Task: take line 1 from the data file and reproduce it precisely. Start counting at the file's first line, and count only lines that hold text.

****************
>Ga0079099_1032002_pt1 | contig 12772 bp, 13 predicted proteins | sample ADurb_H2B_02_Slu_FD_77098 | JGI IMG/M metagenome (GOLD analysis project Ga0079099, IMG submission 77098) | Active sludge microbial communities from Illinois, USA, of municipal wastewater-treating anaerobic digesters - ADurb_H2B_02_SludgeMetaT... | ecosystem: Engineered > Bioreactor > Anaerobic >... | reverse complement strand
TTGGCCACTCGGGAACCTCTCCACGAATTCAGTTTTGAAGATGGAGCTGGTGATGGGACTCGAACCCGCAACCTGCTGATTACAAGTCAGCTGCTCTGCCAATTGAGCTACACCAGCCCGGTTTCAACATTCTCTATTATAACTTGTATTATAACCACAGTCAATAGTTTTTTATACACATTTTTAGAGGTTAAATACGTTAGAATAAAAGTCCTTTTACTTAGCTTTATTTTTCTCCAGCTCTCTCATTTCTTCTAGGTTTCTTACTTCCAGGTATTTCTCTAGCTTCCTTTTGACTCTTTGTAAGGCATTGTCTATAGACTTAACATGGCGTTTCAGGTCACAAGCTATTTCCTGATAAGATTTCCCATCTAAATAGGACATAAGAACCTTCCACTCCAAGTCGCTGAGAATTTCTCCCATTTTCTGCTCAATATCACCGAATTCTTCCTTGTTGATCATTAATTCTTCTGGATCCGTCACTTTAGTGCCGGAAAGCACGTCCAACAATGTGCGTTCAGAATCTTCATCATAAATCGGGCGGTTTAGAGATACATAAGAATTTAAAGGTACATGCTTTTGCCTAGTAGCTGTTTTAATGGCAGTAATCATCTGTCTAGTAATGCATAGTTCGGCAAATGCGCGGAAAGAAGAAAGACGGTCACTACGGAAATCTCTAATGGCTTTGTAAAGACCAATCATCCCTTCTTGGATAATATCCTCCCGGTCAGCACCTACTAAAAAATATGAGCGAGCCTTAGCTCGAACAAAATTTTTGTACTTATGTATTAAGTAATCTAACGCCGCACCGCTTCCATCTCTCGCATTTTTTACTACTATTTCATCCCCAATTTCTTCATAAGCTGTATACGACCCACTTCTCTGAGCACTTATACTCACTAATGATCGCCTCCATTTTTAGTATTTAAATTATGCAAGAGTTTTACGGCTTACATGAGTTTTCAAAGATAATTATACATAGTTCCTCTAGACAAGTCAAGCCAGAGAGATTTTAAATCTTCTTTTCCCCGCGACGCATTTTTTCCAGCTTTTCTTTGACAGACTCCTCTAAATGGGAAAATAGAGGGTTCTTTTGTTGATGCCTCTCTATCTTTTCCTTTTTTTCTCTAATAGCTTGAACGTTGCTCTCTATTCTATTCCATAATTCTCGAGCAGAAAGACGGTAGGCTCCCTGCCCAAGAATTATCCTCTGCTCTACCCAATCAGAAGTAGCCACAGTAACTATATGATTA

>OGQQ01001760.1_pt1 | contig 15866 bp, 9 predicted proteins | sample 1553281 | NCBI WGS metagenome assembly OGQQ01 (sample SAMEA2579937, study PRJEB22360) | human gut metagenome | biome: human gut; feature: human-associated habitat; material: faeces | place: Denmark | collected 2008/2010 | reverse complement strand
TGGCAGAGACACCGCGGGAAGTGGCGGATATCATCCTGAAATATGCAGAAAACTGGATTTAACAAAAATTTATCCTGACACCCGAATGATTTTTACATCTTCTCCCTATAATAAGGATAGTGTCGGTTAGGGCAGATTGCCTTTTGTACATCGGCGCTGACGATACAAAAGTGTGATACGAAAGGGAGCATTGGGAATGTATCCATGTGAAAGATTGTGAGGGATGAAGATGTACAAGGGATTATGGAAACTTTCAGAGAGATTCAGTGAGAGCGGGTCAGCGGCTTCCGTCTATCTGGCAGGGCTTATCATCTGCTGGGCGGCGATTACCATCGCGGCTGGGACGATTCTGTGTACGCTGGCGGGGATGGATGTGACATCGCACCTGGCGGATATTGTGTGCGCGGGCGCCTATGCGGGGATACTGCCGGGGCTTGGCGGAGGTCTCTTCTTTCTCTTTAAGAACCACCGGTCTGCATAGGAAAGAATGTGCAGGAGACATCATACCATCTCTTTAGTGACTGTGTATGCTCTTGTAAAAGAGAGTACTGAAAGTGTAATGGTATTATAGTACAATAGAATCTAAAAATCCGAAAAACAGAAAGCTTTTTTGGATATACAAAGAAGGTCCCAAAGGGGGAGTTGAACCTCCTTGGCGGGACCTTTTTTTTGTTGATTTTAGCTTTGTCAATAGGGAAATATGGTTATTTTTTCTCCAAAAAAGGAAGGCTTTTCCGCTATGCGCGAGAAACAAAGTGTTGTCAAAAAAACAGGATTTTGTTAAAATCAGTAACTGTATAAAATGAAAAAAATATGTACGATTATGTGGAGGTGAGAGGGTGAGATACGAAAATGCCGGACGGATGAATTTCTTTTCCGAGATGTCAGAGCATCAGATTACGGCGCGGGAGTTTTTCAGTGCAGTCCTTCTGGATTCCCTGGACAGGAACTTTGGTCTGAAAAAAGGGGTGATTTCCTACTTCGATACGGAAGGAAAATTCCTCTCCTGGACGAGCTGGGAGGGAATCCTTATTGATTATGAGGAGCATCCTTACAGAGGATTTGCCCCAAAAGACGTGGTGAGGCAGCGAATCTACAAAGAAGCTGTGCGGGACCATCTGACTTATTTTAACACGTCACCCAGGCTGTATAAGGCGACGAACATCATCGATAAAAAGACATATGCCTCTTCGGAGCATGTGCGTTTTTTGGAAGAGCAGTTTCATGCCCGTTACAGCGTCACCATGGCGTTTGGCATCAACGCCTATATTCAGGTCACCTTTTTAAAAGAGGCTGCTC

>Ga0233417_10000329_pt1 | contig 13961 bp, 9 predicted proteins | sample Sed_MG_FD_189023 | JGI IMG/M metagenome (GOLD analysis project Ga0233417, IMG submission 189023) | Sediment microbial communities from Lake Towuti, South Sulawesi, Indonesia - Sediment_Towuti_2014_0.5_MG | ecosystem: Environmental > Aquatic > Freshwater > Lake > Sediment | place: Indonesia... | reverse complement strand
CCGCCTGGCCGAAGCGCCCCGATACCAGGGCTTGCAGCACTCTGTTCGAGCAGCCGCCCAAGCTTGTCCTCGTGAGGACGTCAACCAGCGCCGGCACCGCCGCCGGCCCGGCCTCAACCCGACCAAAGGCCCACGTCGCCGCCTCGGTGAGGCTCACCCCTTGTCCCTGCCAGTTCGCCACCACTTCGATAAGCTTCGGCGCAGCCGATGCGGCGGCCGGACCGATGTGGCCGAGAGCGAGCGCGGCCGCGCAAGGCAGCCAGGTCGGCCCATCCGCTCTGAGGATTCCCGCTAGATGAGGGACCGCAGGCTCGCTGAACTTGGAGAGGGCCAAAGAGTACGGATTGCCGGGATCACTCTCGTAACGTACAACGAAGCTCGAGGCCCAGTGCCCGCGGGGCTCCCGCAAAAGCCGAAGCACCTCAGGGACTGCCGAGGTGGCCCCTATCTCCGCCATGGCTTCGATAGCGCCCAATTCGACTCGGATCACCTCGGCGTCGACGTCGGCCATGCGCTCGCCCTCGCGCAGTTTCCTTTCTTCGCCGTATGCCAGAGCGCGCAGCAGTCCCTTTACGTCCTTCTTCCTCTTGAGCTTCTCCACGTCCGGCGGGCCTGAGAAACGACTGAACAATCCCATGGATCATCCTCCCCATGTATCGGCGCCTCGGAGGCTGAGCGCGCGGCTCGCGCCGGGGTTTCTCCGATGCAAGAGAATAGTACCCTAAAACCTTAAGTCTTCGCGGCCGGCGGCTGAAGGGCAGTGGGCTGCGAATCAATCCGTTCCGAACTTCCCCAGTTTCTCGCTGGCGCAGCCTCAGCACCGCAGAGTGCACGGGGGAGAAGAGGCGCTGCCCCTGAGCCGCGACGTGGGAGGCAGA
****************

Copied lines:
>Ga0079099_1032002_pt1 | contig 12772 bp, 13 predicted proteins | sample ADurb_H2B_02_Slu_FD_77098 | JGI IMG/M metagenome (GOLD analysis project Ga0079099, IMG submission 77098) | Active sludge microbial communities from Illinois, USA, of municipal wastewater-treating anaerobic digesters - ADurb_H2B_02_SludgeMetaT... | ecosystem: Engineered > Bioreactor > Anaerobic >... | reverse complement strand